Corona – Game Loop part 2

Here’s a follow up to the previous post on game loops. The game loop works with actor objects. Actors are stored in an array. The game loop sends it’s actors an update message each frame, and passes the delta time.

Here I have created a Lua module to handle the game and appropriately named it: game_loop. Using a module gives us three advantages.

First, the code is easily portable. You can copy this Lua file/Module into another project and use the game there.

Second, the code is isolated. This makes it easier to edit the game loop if necessary.

Last, Lua modules are only loaded once. If we load this file with require() in file A, and then load it again with require() in file B, file B sees the same game_loop with the same variable values. It doesn’t load a new unique instance. In effect Lua modules act like singleton objects. For the game loop this is perfect. We will only need one game loop, and many other modules will want to access it.

Here’s the game_loop module. Move all of the code here into a file named game_loop.lua.

-- game_loop.lua
local M = {}

local MSPF = 1000 / display.fps
local actors_array = {}
local last_ms = 0
local isRunning = false

function add( obj ) 
	if table.indexOf( actors_array, obj ) == nil then 
		actors_array[#actors_array+1] = obj
M.add = add
function remove( obj )
	local index = table.indexOf( actors_array, obj )
	if index ~= nil then 
		table.remove( actors_array, index )
M.remove = remove
function enterFrame( event )
	local ms = event.time
	local dt = MSPF / ( ms - last_ms )
	last_ms = ms
	for i = #actors_array, 1, -1 do 
		local actor = actors_array[i]
		actor:update( dt )

function run()
	if isRunning == false then 
		Runtime:addEventListener( "enterFrame", enterFrame )
		isRunning = true
end = run	

function pause()
	if isRunning then 
		Runtime:removeEventListener( "enterFrame", enterFrame )
		isRunning = false
M.pause = pause
return M

Load game_loop.lua with require(“game_loop”). When using require() do not include the .lua file extension.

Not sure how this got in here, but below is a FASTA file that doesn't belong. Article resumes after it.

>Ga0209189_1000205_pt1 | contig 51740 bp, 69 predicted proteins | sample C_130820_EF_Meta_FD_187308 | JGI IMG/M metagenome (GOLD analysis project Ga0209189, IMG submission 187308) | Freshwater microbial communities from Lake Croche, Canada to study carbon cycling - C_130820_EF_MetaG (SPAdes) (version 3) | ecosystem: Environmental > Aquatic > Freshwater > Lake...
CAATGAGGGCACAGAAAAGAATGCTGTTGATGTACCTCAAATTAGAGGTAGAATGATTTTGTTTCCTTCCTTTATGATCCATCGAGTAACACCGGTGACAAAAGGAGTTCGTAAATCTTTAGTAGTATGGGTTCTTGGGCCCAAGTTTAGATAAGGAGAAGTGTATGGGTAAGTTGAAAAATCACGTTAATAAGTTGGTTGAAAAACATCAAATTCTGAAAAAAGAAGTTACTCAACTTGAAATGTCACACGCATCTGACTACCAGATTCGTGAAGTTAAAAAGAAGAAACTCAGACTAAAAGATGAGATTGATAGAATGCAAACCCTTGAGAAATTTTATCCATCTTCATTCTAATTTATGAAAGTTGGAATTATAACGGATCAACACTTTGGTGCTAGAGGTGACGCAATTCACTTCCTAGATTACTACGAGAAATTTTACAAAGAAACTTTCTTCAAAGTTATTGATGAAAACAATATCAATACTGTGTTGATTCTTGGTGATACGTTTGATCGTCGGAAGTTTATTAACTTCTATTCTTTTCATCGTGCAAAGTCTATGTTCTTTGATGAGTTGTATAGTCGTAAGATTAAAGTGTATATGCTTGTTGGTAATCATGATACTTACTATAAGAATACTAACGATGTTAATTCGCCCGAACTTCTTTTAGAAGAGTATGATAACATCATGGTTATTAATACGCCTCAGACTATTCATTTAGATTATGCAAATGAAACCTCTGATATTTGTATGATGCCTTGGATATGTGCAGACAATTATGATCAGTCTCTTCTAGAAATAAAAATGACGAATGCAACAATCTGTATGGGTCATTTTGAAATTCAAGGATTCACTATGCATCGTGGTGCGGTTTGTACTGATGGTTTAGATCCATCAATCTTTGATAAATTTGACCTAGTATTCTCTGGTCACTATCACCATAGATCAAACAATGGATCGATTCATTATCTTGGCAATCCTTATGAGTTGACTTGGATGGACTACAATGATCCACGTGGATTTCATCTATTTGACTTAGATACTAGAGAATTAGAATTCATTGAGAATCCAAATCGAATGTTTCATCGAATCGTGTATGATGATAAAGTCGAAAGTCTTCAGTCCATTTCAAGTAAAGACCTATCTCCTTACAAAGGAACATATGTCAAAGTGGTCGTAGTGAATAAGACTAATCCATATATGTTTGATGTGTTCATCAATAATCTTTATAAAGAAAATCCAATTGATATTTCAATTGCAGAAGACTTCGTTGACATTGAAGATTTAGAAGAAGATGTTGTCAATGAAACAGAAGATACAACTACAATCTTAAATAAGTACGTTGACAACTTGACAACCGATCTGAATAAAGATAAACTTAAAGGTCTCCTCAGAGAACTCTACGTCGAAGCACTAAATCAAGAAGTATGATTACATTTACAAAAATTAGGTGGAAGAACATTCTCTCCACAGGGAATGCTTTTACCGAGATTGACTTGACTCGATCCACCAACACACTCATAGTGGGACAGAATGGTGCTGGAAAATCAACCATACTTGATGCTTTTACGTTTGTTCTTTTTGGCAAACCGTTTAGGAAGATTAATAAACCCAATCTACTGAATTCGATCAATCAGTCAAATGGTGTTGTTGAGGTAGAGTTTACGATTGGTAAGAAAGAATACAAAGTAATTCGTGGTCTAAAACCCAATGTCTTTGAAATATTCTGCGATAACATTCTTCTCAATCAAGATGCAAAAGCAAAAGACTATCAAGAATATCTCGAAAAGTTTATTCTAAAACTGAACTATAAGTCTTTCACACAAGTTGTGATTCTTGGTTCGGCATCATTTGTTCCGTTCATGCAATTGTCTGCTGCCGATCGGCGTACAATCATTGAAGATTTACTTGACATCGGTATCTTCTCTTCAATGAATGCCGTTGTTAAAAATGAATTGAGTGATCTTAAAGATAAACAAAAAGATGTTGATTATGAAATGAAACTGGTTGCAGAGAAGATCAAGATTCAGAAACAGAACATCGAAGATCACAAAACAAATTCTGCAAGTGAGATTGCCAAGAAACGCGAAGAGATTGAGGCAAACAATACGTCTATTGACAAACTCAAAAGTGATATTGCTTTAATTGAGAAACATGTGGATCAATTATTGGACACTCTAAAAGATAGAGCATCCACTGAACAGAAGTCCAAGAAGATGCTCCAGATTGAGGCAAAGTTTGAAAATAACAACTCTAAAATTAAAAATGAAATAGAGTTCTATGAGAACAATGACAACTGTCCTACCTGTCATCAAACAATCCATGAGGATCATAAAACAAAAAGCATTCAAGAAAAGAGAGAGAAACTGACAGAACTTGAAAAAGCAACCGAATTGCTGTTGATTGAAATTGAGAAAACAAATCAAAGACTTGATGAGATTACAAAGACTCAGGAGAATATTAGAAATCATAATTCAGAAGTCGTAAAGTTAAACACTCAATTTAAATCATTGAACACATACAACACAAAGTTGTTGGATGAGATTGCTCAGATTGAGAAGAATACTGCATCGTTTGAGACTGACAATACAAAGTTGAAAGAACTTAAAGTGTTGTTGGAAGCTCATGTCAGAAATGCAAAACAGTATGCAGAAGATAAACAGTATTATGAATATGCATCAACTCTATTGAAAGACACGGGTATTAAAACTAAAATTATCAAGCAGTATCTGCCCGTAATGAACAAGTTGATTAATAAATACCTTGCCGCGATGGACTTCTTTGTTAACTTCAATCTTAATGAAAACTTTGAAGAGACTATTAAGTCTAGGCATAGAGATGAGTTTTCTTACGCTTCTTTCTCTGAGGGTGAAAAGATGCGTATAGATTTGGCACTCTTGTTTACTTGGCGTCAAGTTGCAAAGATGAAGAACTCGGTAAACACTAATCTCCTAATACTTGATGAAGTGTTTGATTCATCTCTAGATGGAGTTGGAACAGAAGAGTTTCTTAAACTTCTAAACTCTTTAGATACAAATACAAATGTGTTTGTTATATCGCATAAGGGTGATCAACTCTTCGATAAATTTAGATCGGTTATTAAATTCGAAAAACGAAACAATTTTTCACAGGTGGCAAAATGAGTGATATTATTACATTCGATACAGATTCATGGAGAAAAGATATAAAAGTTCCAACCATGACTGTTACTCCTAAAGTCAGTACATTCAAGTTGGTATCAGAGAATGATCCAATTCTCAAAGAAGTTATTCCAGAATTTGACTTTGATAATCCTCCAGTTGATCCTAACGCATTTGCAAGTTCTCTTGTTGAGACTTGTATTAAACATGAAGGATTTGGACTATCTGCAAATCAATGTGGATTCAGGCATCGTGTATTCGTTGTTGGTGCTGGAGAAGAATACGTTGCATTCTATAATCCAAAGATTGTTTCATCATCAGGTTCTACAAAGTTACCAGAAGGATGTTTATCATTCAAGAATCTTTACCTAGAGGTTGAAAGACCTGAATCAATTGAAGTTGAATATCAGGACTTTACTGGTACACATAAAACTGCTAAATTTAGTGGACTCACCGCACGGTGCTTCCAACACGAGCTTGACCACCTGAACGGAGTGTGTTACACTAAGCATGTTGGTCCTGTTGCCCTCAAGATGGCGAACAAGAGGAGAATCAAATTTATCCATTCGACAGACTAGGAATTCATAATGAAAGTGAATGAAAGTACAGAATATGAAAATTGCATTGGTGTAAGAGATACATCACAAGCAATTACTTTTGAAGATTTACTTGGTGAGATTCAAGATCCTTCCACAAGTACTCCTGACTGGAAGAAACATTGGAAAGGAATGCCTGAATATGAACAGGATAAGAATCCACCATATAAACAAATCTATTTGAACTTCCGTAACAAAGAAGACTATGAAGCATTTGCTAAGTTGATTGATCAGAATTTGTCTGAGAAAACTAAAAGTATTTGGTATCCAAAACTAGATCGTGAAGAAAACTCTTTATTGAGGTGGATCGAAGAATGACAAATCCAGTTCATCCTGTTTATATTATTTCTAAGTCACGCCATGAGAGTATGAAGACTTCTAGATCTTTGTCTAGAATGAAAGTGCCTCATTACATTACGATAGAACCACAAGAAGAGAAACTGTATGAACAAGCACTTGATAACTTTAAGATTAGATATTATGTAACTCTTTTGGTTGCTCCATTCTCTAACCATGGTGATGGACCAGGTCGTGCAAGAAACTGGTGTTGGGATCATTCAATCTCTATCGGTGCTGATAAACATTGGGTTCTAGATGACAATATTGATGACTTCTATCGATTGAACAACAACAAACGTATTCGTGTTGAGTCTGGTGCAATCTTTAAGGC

The game_loop object/table has four methods.

game_loop.add( obj ) — Adds obj to the game loop, obj must implement
the update(dt) method.

game_loop.remove( obj ) — Removes obj from the game loop. — Starts the game loop by adding an enterFrame listener.

game_loop.pause() — pauses the game loop by removing the enterFrame listener.

A game_loop keeps track of objects, we’ll refer to these as actors, in an array/table. Each frame game_loop sends each of the actors an update() message and passes the delta time (dt).

To use this in a game all actor objects must implement the update() method.
Actors are added to the game_loop using game_loop.add( actor ). When an actor
is to be removed from the display it should also be removed from the game_loop using

game_loop.remove( actor )

The game_loop can be stopped and started with: 

To test this you can add the following code to main.lua in a new project. The code below first creates a new game loop. Touching the screen creates a new box. Boxes are added to the game loop that sends them update messages each frame. Touching a box removes it from the game loop, and then from the screen.

At the bottom I created two buttons to to run and pause the game loop.

-- Import the game loop module 
local game_loop = require("game_loop")
-- Start the game loop

-- make green boxes
local function make_green_box()
	local box = display.newRect( 0, 0, 40, 40 )
	box:setFillColor( 0, 1, 0 )
	box.x = 0
	box.y = math.random( 0, 480)
	box.speed = math.random() * 3 
	function box:update( dt ) -- receive dt here as a parameter. 
		self.x = self.x + self.speed * dt -- Use dt, multiply by pixels per frame (speed)
		if self.x > 320 then 
			self.x = 0
	return box

-- Tap a box to remove a box
local function remove_box( event )
	if event.phase == "began" then 
		-- Remove the box from the loop
		local box =
		game_loop.remove( box )		-- Remove box from loop
		display.remove( box )	-- Remove box from display
	return true

-- Tap the screen to add a box
local function add_box( event )
	if event.phase == "began" then
		local box = make_green_box() -- Make a new box
		box.x = event.x	-- Position box
		box.y = event.y
		box:addEventListener( "touch", remove_box ) -- Add a touch event 
		game_loop.add( box )	-- Add box to the game loop 
	return true

Runtime:addEventListener( "touch", add_box )

local run_button = display.newRect( 31, 21, 60, 40 )
run_button:setFillColor( 0, 200/255, 0 )

local pause_button = display.newRect( 92, 21, 60, 40 )
pause_button:setFillColor( 200/255, 0, 0 )

local function touch_run( event )
	if event.phase == "began" then
	return true 

local function touch_pause( event )
	if event.phase == "began" then 
	return true

run_button:addEventListener( "touch", touch_run )
pause_button:addEventListener( "touch", touch_pause )

To expand on what’s here, you could imagine every actor in the actor_array as a table. These
actor tables could contain properties describing how the game_loop should treat each
actor. A simple idea might be to give each a type, and active property. As is the game
loop can be paused and run. Using this idea you could pause or run actors in groups.

Leave a Reply

Your email address will not be published. Required fields are marked *